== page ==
Broadcast syndication

syndicatedsyndicationfirst-run syndicationnationally syndicatedsyndicated televisiontelevision syndicationsyndicated programmingsyndicatorsyndicatesyndicated programs
Broadcasting syndication is the license to broadcast television programs and radio programs by multiple television stations and radio stations, without going through a broadcast network.wikipedia
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Rerun

rerunsre-runrepeat
The three main types of syndication are "first-run syndication", which is programming that is broadcast for the first time as a syndicated show and is made specifically to sell directly into syndication; "off-network syndication", which is the licensing of a program that was originally run on network TV or in some cases, first-run syndication (colloquially called a "rerun"); and "public broadcasting syndication". In off-network syndication, a program that originally aired on network television (or, in some cases, first-run syndication) is licensed for broadcast on another network. Reruns are usually found on stations affiliated with smaller networks like Fox or the CW, especially since these networks broadcast one less hour of prime time network programming than the Big Three television networks and far less network-provided daytime television (only one hour for the CW, none at all for Fox). A show usually enters off-network syndication when it has built up about four seasons' worth or between 80 and 100 episodes, though for some genres the number could be as low as 65. Successful shows in syndication can cover production costs and make a profit, even if the first run of the show was not profitable.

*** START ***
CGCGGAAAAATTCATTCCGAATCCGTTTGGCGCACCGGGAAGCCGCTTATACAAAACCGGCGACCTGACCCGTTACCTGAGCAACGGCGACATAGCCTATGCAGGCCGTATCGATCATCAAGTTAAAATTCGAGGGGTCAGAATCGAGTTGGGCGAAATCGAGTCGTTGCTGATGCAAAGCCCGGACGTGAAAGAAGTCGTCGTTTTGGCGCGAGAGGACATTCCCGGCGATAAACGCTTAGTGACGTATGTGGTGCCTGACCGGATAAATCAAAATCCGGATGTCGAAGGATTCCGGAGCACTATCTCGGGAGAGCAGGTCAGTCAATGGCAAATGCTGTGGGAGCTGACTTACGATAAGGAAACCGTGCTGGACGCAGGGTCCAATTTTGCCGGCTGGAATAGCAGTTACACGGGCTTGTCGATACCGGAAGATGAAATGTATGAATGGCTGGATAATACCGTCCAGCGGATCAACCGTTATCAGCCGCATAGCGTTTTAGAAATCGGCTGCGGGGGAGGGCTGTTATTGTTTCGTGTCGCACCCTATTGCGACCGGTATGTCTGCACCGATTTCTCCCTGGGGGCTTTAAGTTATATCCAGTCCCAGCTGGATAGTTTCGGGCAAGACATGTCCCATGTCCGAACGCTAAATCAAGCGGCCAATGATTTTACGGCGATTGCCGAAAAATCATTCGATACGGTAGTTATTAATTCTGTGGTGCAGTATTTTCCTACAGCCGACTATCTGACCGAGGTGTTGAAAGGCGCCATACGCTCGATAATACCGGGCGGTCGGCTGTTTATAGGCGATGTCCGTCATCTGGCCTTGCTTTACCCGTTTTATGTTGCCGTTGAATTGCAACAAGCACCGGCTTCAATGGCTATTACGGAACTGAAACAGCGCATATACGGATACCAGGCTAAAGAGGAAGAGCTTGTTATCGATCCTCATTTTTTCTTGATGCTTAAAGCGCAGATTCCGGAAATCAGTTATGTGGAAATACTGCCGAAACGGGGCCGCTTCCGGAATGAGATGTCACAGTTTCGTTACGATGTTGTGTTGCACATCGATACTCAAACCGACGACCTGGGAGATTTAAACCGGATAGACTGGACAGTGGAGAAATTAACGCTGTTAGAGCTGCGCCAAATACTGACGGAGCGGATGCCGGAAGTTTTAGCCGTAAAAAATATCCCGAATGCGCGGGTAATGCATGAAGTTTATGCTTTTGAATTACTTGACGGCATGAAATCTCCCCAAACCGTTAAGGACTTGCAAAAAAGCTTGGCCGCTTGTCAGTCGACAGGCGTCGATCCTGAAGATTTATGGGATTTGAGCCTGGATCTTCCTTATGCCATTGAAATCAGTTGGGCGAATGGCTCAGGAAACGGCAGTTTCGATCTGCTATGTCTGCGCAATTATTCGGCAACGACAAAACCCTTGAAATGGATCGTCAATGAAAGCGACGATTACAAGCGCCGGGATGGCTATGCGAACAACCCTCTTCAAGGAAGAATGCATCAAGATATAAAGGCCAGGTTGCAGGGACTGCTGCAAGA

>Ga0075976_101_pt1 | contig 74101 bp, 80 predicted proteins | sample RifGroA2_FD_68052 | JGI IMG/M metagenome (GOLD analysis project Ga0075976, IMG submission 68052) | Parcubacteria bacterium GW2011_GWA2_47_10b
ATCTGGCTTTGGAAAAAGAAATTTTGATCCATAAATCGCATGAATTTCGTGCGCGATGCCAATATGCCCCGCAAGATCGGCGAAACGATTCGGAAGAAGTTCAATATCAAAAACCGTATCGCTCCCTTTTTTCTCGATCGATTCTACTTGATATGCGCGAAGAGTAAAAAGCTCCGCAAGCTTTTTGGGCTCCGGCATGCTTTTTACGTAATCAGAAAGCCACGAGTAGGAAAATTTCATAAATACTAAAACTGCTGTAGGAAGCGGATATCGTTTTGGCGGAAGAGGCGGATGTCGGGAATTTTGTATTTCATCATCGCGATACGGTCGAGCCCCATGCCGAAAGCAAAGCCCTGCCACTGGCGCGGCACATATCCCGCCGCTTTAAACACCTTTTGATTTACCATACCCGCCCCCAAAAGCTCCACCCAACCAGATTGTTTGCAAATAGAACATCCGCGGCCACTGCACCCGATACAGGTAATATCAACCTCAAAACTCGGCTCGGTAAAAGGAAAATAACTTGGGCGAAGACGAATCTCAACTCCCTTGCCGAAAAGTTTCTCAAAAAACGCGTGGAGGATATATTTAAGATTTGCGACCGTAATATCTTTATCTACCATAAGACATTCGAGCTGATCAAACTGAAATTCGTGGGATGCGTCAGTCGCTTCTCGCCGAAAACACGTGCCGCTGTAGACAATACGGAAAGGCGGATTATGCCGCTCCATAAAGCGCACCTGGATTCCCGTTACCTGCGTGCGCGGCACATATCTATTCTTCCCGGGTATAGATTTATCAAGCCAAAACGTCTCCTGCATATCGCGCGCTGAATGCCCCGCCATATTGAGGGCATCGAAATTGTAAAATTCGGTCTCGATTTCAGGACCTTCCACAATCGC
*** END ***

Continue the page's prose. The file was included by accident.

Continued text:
There are two types of reruns – those that occur during a hiatus, and those that occur when a program is syndicated.

100 episodes

100th episodeenough episodes100 total episodes
In off-network syndication, a program that originally aired on network television (or, in some cases, first-run syndication) is licensed for broadcast on another network. Reruns are usually found on stations affiliated with smaller networks like Fox or the CW, especially since these networks broadcast one less hour of prime time network programming than the Big Three television networks and far less network-provided daytime television (only one hour for the CW, none at all for Fox). A show usually enters off-network syndication when it has built up about four seasons' worth or between 80 and 100 episodes, though for some genres the number could be as low as 65. Successful shows in syndication can cover production costs and make a profit, even if the first run of the show was not profitable.
In the U.S. television industry, 100 episodes is the traditional threshold for a television series to become viable for syndication.

PBS

Public Broadcasting Servicepublic televisionPBS television